Puppet Shows 
  • After the untimely deaths of Jim Henson and Richard Hunt, most of The Muppets they once played were handed down to new performers, starting with The Muppet Christmas Carol. However, Henson's Rowlf and Dr. Teeth and Hunt's Janice and Scooter, all formerly major characters with sizable roles in previous Muppet productions, would be reduced to non-speaking background appearances or not appear at all. The Muppets reversed this, as all four characters were as prominent as ever in the various trailers and the film itself.
  • The Muppets:
    • Rizzo the rat is no longer interacting with Gonzo in this adaptation and is only seen in crowd shots, probably due to Steve Whitmire being really busy as Kermit. Kermit's nephew Robin suffers a similar fate.
    • Dave Goelz's characters (Gonzo, Bunsen Honeydew, Zoot) get very little to do here. At first this seems a bit bizarre, since Dave is one of the only puppeteers from The Muppet Show era still performing his characters consistently but when one realizes Goelz had shoulder surgery just before filming began, his characters' reduced roles makes sense.
    • Pepe. He was featured pretty prominently in some of the trailers, but it turns out most of that footage came from the one scene he was in that remained in the final cut.
    • While most of the characters they once performed are given new puppeteers and voices in The Muppet Christmas Carol, Rowlf, Dr. Teeth and Janice are reduced to non-speaking cameos and Scooter is completely absent.
    • 80's Robot in Muppets Most Wanted, where he doesn't have any lines at all.
  • Susan (Loretta Long) on Sesame Street was part of the series' original human cast and remained a major character for almost 30 years, until around the late 90s when she was gradually phased out. By the 2010s, she only appeared in one episode per season; she made no new appearances in season 43, and in the 44th and 45th seasons she was reduced to just a backround extra.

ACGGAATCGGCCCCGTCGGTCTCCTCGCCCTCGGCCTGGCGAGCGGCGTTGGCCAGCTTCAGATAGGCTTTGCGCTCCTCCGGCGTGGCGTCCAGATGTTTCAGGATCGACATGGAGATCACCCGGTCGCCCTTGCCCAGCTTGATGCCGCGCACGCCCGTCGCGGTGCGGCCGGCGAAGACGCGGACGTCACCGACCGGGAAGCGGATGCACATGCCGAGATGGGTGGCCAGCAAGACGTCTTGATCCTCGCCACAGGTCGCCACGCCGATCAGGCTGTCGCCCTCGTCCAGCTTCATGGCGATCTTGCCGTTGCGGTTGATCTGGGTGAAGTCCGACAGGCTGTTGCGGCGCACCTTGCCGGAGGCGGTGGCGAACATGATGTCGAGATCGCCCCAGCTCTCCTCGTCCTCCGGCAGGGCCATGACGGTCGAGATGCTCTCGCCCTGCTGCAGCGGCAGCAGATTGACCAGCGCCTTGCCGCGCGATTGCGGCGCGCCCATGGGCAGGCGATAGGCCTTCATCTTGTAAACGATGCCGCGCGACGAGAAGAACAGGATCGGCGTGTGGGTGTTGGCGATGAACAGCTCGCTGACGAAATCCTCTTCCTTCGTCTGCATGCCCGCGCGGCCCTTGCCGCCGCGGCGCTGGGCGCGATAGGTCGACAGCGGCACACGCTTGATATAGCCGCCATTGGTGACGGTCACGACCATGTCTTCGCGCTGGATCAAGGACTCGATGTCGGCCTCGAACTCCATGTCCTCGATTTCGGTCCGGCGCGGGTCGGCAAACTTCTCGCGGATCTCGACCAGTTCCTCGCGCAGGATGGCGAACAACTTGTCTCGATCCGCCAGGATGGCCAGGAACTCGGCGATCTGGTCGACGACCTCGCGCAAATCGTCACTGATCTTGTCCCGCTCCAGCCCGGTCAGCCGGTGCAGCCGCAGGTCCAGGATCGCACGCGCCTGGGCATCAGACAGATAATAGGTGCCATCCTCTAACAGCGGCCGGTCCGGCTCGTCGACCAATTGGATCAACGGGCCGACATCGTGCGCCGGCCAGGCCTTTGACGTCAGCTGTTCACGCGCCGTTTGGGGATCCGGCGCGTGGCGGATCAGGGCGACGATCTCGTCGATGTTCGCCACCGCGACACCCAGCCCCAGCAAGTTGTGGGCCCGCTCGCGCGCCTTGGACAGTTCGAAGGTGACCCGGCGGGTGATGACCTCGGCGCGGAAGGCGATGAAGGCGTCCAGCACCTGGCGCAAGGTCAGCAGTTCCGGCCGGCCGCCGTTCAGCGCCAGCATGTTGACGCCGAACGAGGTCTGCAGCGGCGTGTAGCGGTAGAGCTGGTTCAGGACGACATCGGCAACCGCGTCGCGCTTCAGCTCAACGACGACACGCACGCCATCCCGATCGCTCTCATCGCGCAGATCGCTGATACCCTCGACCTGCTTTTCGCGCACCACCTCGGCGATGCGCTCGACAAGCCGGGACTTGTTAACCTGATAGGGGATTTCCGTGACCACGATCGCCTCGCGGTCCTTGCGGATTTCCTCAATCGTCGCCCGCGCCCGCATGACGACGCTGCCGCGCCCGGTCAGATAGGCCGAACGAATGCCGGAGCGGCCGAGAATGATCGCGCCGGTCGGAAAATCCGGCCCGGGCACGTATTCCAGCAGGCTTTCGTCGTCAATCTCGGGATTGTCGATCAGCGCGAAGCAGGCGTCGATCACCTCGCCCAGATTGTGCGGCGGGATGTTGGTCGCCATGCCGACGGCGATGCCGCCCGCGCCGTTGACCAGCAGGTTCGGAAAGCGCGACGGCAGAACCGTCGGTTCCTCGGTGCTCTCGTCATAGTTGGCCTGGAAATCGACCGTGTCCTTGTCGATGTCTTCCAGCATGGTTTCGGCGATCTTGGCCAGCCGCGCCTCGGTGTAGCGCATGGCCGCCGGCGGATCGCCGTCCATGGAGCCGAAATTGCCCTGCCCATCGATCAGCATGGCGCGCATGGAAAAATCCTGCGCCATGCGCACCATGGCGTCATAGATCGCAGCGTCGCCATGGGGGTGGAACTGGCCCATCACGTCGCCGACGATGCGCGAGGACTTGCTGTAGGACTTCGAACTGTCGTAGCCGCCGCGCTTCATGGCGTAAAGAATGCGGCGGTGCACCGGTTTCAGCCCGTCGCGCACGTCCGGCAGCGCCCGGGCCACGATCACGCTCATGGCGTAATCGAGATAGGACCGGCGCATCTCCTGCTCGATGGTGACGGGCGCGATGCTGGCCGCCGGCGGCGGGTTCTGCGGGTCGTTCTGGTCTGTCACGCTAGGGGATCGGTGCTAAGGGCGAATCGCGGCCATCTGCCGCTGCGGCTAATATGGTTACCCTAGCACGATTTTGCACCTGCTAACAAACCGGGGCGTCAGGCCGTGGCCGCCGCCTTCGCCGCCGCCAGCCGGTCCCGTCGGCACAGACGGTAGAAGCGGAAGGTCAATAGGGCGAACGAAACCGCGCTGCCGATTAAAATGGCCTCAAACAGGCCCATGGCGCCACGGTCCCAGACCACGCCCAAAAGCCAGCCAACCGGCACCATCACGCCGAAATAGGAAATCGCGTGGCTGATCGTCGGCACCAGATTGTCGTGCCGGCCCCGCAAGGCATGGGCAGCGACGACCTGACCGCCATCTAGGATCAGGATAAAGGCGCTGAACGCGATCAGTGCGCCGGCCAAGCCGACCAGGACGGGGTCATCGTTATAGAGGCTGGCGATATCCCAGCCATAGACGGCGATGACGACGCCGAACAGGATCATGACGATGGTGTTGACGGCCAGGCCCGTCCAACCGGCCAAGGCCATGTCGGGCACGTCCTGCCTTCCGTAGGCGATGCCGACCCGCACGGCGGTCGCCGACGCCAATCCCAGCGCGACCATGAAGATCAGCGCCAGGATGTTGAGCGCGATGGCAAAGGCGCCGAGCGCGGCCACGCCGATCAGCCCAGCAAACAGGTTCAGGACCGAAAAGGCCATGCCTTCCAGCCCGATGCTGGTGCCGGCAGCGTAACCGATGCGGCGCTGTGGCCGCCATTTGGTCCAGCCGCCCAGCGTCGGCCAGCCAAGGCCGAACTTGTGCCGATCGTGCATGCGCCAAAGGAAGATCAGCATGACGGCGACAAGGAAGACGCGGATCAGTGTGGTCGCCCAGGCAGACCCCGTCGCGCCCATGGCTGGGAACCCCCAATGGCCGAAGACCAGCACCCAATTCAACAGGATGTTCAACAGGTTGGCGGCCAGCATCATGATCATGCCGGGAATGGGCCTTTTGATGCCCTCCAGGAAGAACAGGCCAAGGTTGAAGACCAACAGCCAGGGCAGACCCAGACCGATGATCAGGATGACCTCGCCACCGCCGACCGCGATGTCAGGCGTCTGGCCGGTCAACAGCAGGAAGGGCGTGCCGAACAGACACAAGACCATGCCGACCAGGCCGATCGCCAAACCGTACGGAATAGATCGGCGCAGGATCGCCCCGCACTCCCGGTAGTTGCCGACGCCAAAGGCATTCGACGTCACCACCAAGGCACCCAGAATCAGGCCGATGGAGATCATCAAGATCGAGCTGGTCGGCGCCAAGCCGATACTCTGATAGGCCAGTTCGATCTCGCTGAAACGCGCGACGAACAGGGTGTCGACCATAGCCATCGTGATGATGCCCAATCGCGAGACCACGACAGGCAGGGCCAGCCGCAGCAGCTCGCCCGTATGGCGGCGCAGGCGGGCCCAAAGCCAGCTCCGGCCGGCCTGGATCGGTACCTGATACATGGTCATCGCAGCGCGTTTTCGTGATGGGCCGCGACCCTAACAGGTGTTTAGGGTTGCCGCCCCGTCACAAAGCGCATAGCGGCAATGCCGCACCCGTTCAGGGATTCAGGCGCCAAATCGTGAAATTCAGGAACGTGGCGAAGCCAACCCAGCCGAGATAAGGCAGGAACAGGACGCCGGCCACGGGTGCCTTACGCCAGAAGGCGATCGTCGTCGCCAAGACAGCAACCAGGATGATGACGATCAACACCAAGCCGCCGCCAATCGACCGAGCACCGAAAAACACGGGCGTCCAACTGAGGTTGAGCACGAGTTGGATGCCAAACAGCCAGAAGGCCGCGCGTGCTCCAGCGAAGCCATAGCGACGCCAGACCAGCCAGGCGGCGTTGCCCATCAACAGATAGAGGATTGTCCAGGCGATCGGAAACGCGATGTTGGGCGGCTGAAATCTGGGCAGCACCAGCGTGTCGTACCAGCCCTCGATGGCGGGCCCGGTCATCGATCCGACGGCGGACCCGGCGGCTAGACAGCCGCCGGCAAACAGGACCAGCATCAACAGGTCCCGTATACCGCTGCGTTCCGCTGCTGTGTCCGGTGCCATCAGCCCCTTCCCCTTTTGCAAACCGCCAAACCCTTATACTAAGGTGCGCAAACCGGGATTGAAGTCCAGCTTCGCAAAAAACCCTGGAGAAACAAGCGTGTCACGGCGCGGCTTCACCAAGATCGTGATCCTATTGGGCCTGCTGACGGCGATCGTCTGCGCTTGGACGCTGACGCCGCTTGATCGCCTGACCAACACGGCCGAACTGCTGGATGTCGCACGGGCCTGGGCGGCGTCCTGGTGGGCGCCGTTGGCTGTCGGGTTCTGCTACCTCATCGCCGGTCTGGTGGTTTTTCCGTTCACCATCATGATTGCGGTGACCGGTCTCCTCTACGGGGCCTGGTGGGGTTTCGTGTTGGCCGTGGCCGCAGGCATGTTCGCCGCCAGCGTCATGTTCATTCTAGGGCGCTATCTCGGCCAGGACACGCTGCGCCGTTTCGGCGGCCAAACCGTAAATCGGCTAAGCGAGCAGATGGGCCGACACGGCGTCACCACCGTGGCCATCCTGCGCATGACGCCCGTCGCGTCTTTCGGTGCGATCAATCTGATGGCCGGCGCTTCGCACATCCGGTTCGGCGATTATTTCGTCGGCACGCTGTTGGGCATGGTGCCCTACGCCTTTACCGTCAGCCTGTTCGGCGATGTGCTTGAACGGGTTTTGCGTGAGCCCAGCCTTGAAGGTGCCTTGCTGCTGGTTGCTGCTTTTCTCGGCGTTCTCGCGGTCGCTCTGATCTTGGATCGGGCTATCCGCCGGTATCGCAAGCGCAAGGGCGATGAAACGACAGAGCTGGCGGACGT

• Many of the other human cast members have suffered similiar fates in recent years including Bob, Gordon,Maria and Gina.

  • Grytpype-Thynne and Moriarty tend to get this for any episode of The Goon Show where there's a guest star playing a unique villain instead.
  • Due Ana taking the co-host spot from him, Ben's gradually lost a lot of his old prominence on The Young Turks. He's been regulated to guest host and Power Panel member, with Rick quickly taking over as host of TYT Sports.

  • Dino Attack RPG:
    • Atton Rand introduced a number of NPCs during the Adventurers' Island story arc, resulting in his own primary character being taken out of focus in favor of stories focusing on the various medics and Kate's efforts to fit in with the team.
    • While technically they do have a significant part in the story, the four official members of the Dino Attack Team have barely appeared in the RPG.
    • Libo, who once appeared frequently in the Dino Attack RPG, has barely been seen or mentioned, especially following the idealist-realist debate. He was finally revealed to have had a Bridge Dropped on Him (literally).
  • As with Comic Book Limbo, both players and entire campaigns came and went over the course of the ten-year history of the Global Guardians PBEM Universe. As they did, most of the characters involved would fade from being important main characters to being supporting NPCs to eventually being background color.
  • Thunderhawk in The Legend Of Heroes Tales Of The World.
  • Ithilrandir fell prey to this for a while in The Massive Multi-Fandom RPG —only appearing once in a blue moon, apparently eternally lagging kilometers behind the group and only popping up to remind that he exists, then going Out of Focus again (his player was having problems finding time to RP). He since recovered.
  • In The Sky Tides, Kefka, after being dropped, became a mod-controlled NPC due to his importance to the plot. Ocelot, too, near the end. Other dropped characters, like Chrome, have had cameos after leaving, though they are turned into Lawyer Friendly Cameos with their names no longer mentioned in case somebody else wishes to app the character.
  • In Smile For The Camera Monster Mashers, after Frankie was put into the hospital after the Lady War incident, we haven't seen much of him.
  • Inverted in Super Robot Wars Unlimited Generation with Auel in contrast to his treatment in Super Robot Wars K and Super Robot Wars L and then taken a little bit further. Whereas in those games, he's only around for cutscenes (if even that!), he's managed to survive for quite a while, even outliving Stella.
  • Suzaku suffered from this in TURNINGCOLORS, he didn't even appear in the Narita 'turn'. He got promoted to supporting character to Euphemia after the events at Shikinei Island.
  • Happens in The Velvet Key to anyone apped from the actual Persona series. Poor Minato.
  • Anno R, by himself in We Are At A Teen Sleepover.
  • We Are Our Avatars: